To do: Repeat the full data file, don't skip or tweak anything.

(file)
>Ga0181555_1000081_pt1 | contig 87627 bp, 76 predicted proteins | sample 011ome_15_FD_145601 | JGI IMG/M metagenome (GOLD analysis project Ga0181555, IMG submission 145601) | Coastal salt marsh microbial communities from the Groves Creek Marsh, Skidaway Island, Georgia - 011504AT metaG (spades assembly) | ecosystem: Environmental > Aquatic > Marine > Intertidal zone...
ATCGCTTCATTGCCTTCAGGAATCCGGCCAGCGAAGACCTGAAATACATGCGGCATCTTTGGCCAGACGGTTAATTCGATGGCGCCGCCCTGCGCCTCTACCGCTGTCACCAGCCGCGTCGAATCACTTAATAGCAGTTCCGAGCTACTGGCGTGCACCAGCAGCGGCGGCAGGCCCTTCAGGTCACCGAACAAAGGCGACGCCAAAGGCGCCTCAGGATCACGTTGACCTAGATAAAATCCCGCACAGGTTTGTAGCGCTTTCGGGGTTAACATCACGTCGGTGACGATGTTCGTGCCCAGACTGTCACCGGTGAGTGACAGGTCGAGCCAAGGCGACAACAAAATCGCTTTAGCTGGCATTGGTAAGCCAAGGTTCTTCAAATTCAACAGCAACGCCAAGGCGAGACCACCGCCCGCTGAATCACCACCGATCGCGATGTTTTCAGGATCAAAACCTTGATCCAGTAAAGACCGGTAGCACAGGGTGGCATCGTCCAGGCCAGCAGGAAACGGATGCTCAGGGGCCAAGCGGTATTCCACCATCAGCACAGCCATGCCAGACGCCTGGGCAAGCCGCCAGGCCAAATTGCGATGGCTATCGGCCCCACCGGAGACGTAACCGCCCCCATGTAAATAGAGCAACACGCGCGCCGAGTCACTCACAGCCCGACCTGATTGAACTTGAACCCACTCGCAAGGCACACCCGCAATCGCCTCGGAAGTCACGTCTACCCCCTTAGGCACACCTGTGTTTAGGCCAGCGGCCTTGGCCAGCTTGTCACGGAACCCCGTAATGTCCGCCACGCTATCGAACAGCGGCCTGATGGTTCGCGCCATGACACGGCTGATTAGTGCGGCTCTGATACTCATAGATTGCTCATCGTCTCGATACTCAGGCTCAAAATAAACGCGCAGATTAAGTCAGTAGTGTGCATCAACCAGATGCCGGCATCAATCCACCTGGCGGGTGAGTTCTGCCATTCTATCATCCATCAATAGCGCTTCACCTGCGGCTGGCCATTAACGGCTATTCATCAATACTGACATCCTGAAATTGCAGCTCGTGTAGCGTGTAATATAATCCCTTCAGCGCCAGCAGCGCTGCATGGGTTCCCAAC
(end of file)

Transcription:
>Ga0181555_1000081_pt1 | contig 87627 bp, 76 predicted proteins | sample 011ome_15_FD_145601 | JGI IMG/M metagenome (GOLD analysis project Ga0181555, IMG submission 145601) | Coastal salt marsh microbial communities from the Groves Creek Marsh, Skidaway Island, Georgia - 011504AT metaG (spades assembly) | ecosystem: Environmental > Aquatic > Marine > Intertidal zone...
ATCGCTTCATTGCCTTCAGGAATCCGGCCAGCGAAGACCTGAAATACATGCGGCATCTTTGGCCAGACGGTTAATTCGATGGCGCCGCCCTGCGCCTCTACCGCTGTCACCAGCCGCGTCGAATCACTTAATAGCAGTTCCGAGCTACTGGCGTGCACCAGCAGCGGCGGCAGGCCCTTCAGGTCACCGAACAAAGGCGACGCCAAAGGCGCCTCAGGATCACGTTGACCTAGATAAAATCCCGCACAGGTTTGTAGCGCTTTCGGGGTTAACATCACGTCGGTGACGATGTTCGTGCCCAGACTGTCACCGGTGAGTGACAGGTCGAGCCAAGGCGACAACAAAATCGCTTTAGCTGGCATTGGTAAGCCAAGGTTCTTCAAATTCAACAGCAACGCCAAGGCGAGACCACCGCCCGCTGAATCACCACCGATCGCGATGTTTTCAGGATCAAAACCTTGATCCAGTAAAGACCGGTAGCACAGGGTGGCATCGTCCAGGCCAGCAGGAAACGGATGCTCAGGGGCCAAGCGGTATTCCACCATCAGCACAGCCATGCCAGACGCCTGGGCAAGCCGCCAGGCCAAATTGCGATGGCTATCGGCCCCACCGGAGACGTAACCGCCCCCATGTAAATAGAGCAACACGCGCGCCGAGTCACTCACAGCCCGACCTGATTGAACTTGAACCCACTCGCAAGGCACACCCGCAATCGCCTCGGAAGTCACGTCTACCCCCTTAGGCACACCTGTGTTTAGGCCAGCGGCCTTGGCCAGCTTGTCACGGAACCCCGTAATGTCCGCCACGCTATCGAACAGCGGCCTGATGGTTCGCGCCATGACACGGCTGATTAGTGCGGCTCTGATACTCATAGATTGCTCATCGTCTCGATACTCAGGCTCAAAATAAACGCGCAGATTAAGTCAGTAGTGTGCATCAACCAGATGCCGGCATCAATCCACCTGGCGGGTGAGTTCTGCCATTCTATCATCCATCAATAGCGCTTCACCTGCGGCTGGCCATTAACGGCTATTCATCAATACTGACATCCTGAAATTGCAGCTCGTGTAGCGTGTAATATAATCCCTTCAGCGCCAGCAGCGCTGCATGGGTTCCCAAC